The EU has welcomed a “change of tone” in discussions with the UK over the Northern Ireland Protocol and said a breakthrough on medicine supply could be close.
European Commission vice president, Maros Sefcovic, emerged from his meeting with counterpart Lord Frost on Friday saying an agreement on medicines passing from Britain to Northern Ireland could be agreed this week.
The Telegraph reports Sefcovic vowed both sides would focus like “a laser beam” on getting a breakthrough on medicines. After that, other trade issues such as SPS checks can follow, with problems being solved issues “one by one” he said.
Sefcovic praised Britain for dialling down threats to trigger Article 16 of the protocol.
“I welcome the change of tone in discussion,” Sefcovic said.
It wasn’t all sweetness and light though as Sefcovic admitted there were still differences and called on the UK to “reciprocate the big move the EU has made”, adding that “serious headway” needed to be made in talks next week, reports Sky.
The EU has responded to British proposals to change the protocol, which it says is disrupting trade, with proposals of its own to cut checks on retail agri-food products arriving in Northern Ireland from Great Britain by 80%, along with a 50% reduction in customs documentation.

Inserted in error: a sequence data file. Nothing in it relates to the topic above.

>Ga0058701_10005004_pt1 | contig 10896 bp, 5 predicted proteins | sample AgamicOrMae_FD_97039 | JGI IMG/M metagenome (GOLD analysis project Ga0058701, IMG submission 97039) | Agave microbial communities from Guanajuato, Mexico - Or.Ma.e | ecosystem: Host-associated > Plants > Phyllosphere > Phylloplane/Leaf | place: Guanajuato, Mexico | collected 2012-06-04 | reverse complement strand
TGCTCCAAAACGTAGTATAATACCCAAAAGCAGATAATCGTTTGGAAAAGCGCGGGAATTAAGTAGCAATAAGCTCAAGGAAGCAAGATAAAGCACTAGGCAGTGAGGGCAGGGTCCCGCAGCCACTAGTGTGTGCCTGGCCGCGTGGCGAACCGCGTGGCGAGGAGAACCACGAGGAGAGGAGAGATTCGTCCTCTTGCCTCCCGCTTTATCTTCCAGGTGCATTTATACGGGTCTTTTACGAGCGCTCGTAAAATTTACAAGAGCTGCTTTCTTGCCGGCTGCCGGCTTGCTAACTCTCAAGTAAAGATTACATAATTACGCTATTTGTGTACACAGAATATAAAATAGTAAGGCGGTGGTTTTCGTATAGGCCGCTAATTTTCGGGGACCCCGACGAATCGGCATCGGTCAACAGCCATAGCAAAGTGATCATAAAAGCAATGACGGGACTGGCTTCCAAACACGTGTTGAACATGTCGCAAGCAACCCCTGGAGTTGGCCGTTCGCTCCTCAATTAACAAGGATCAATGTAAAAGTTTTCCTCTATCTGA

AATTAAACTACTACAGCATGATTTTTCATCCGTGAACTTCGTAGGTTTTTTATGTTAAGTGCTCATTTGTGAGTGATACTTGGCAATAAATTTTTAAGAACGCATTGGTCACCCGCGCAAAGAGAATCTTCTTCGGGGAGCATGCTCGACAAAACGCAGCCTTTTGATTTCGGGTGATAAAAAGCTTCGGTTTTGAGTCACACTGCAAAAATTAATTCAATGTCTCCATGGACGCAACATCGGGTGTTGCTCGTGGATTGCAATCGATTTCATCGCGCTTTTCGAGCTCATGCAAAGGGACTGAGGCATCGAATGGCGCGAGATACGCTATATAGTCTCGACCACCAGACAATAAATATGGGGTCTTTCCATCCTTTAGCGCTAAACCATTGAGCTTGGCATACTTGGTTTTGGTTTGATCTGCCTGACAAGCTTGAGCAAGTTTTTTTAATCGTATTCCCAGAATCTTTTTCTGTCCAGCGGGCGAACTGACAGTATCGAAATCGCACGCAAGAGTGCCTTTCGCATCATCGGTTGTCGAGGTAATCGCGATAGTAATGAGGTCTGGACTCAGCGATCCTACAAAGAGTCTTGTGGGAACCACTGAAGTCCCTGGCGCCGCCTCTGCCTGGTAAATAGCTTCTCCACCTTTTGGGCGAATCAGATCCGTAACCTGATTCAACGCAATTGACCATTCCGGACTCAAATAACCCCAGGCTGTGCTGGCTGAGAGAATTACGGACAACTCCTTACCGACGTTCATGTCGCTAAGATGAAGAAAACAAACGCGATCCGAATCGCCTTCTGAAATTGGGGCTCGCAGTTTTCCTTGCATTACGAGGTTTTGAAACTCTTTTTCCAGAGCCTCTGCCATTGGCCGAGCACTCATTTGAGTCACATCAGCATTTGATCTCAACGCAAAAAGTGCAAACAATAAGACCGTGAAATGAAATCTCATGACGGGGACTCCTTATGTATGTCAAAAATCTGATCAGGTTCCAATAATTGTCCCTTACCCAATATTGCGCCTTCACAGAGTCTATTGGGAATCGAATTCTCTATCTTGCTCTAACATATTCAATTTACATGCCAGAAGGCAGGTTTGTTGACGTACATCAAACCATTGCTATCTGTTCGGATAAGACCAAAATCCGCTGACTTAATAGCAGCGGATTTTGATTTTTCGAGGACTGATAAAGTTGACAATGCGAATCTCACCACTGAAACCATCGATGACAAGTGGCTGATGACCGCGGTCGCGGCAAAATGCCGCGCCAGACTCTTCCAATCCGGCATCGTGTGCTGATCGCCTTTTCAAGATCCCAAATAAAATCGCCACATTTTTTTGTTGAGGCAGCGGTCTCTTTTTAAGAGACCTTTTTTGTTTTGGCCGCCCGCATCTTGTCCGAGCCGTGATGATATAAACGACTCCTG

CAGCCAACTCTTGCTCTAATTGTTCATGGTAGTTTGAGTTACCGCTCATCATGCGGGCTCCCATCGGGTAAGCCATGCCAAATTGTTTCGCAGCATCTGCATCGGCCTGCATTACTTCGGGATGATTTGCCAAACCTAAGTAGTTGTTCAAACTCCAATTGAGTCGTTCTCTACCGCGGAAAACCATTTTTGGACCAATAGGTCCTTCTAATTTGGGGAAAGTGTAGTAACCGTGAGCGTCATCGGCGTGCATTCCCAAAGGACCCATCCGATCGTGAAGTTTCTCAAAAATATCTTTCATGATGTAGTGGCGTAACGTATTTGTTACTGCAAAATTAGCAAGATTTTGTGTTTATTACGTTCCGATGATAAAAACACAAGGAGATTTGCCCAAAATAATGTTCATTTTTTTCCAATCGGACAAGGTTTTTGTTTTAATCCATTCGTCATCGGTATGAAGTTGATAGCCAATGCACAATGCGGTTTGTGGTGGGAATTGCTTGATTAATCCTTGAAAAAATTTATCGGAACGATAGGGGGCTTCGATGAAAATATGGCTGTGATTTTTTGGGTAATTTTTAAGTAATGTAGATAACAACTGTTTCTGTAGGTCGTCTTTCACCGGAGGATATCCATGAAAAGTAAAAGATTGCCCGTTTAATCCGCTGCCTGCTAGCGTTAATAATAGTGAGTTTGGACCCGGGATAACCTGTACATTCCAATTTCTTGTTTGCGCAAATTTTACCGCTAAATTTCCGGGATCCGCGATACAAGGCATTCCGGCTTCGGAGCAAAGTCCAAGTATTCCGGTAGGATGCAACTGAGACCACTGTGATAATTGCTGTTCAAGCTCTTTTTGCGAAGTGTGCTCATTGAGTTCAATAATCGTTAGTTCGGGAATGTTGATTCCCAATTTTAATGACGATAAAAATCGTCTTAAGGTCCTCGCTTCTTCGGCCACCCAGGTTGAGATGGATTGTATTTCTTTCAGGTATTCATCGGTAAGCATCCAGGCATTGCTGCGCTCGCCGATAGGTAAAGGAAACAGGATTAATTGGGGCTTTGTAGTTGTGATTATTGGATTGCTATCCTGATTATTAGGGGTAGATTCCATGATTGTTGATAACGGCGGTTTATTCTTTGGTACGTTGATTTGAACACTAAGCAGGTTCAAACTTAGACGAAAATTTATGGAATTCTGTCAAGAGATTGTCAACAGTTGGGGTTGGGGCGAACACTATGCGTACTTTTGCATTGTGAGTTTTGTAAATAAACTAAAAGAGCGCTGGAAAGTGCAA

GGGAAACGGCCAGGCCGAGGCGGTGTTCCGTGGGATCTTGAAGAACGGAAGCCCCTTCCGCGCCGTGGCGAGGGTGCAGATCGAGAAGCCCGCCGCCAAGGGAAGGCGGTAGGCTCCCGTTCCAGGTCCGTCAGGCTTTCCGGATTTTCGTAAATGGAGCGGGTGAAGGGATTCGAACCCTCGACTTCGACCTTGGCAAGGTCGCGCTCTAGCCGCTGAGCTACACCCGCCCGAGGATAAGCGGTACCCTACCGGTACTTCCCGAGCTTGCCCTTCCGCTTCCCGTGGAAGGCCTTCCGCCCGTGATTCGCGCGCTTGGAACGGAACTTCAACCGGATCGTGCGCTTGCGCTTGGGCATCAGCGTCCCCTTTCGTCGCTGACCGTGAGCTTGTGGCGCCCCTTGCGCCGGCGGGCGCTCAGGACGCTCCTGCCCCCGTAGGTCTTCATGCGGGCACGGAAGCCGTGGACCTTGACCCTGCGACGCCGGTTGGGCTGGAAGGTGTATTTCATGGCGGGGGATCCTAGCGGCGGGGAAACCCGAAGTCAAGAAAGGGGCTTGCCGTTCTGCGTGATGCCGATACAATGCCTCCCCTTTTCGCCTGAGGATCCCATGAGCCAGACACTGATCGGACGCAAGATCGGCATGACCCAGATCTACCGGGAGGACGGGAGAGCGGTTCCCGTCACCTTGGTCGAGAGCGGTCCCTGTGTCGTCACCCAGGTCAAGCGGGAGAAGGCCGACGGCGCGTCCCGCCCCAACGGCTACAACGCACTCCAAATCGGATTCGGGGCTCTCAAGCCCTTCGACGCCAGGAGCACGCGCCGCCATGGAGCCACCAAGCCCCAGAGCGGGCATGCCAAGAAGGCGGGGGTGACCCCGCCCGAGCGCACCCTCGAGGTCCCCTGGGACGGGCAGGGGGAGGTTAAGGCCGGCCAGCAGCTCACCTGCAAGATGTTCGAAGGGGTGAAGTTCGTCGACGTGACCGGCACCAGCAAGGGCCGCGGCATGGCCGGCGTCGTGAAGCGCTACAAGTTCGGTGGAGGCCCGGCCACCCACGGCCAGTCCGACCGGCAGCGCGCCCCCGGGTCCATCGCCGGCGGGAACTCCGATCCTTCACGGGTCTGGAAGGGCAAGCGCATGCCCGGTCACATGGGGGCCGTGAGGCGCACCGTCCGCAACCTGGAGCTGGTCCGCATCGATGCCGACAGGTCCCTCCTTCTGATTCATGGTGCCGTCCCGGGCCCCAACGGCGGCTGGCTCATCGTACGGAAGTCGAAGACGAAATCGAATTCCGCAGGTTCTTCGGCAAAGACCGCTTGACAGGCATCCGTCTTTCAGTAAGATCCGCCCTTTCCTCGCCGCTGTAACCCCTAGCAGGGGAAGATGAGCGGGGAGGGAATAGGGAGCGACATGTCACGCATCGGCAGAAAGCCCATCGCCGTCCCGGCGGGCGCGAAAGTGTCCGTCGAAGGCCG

Back to Brussels
Further talks are due this week in Brussels, with particular attention to medicines and customs issues. Frost and Sefcovic will meet again at the end of the week to consider progress.
The BBC explains that the protocol means Northern Ireland is still in the EU’s pharmaceutical regulatory system.
Most of its medicines come from Great Britain which is outside the EU’s system, which has led to potential supply problems which have prompted some firms in GB to indicate they will stop supplying products to NI.
The EU acknowledges that the protocol creates too much of a burden in this area and should be changed.